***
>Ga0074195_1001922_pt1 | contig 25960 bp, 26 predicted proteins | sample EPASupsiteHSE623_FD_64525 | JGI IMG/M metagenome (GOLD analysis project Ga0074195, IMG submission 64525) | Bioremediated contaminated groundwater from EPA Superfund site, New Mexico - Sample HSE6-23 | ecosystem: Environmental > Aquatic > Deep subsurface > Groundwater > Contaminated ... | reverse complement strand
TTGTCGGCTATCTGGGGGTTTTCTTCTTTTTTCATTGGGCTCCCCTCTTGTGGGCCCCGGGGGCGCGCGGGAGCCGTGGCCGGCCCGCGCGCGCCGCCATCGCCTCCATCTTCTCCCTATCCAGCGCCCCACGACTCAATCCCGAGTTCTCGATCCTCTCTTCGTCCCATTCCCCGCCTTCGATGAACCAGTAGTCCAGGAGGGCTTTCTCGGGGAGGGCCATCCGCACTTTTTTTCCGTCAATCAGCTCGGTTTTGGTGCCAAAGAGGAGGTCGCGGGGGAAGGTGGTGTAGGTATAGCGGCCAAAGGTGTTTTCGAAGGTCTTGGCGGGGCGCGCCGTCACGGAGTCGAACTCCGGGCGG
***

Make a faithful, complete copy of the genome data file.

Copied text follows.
>Ga0074195_1001922_pt1 | contig 25960 bp, 26 predicted proteins | sample EPASupsiteHSE623_FD_64525 | JGI IMG/M metagenome (GOLD analysis project Ga0074195, IMG submission 64525) | Bioremediated contaminated groundwater from EPA Superfund site, New Mexico - Sample HSE6-23 | ecosystem: Environmental > Aquatic > Deep subsurface > Groundwater > Contaminated ... | reverse complement strand
TTGTCGGCTATCTGGGGGTTTTCTTCTTTTTTCATTGGGCTCCCCTCTTGTGGGCCCCGGGGGCGCGCGGGAGCCGTGGCCGGCCCGCGCGCGCCGCCATCGCCTCCATCTTCTCCCTATCCAGCGCCCCACGACTCAATCCCGAGTTCTCGATCCTCTCTTCGTCCCATTCCCCGCCTTCGATGAACCAGTAGTCCAGGAGGGCTTTCTCGGGGAGGGCCATCCGCACTTTTTTTCCGTCAATCAGCTCGGTTTTGGTGCCAAAGAGGAGGTCGCGGGGGAAGGTGGTGTAGGTATAGCGGCCAAAGGTGTTTTCGAAGGTCTTGGCGGGGCGCGCCGTCACGGAGTCGAACTCCGGGCGG